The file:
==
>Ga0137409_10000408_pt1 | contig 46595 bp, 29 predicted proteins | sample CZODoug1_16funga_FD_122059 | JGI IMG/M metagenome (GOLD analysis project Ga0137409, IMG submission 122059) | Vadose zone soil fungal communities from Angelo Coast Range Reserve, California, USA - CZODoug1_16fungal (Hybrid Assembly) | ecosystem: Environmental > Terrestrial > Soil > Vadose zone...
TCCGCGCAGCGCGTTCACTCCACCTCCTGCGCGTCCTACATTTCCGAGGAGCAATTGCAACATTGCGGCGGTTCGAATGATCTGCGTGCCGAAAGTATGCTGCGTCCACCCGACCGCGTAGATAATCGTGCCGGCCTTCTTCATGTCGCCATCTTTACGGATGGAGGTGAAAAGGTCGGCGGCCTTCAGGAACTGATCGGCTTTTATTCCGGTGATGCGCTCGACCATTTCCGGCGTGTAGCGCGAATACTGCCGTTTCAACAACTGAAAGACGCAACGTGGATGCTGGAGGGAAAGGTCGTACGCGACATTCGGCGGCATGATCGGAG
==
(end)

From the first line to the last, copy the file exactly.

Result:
>Ga0137409_10000408_pt1 | contig 46595 bp, 29 predicted proteins | sample CZODoug1_16funga_FD_122059 | JGI IMG/M metagenome (GOLD analysis project Ga0137409, IMG submission 122059) | Vadose zone soil fungal communities from Angelo Coast Range Reserve, California, USA - CZODoug1_16fungal (Hybrid Assembly) | ecosystem: Environmental > Terrestrial > Soil > Vadose zone...
TCCGCGCAGCGCGTTCACTCCACCTCCTGCGCGTCCTACATTTCCGAGGAGCAATTGCAACATTGCGGCGGTTCGAATGATCTGCGTGCCGAAAGTATGCTGCGTCCACCCGACCGCGTAGATAATCGTGCCGGCCTTCTTCATGTCGCCATCTTTACGGATGGAGGTGAAAAGGTCGGCGGCCTTCAGGAACTGATCGGCTTTTATTCCGGTGATGCGCTCGACCATTTCCGGCGTGTAGCGCGAATACTGCCGTTTCAACAACTGAAAGACGCAACGTGGATGCTGGAGGGAAAGGTCGTACGCGACATTCGGCGGCATGATCGGAG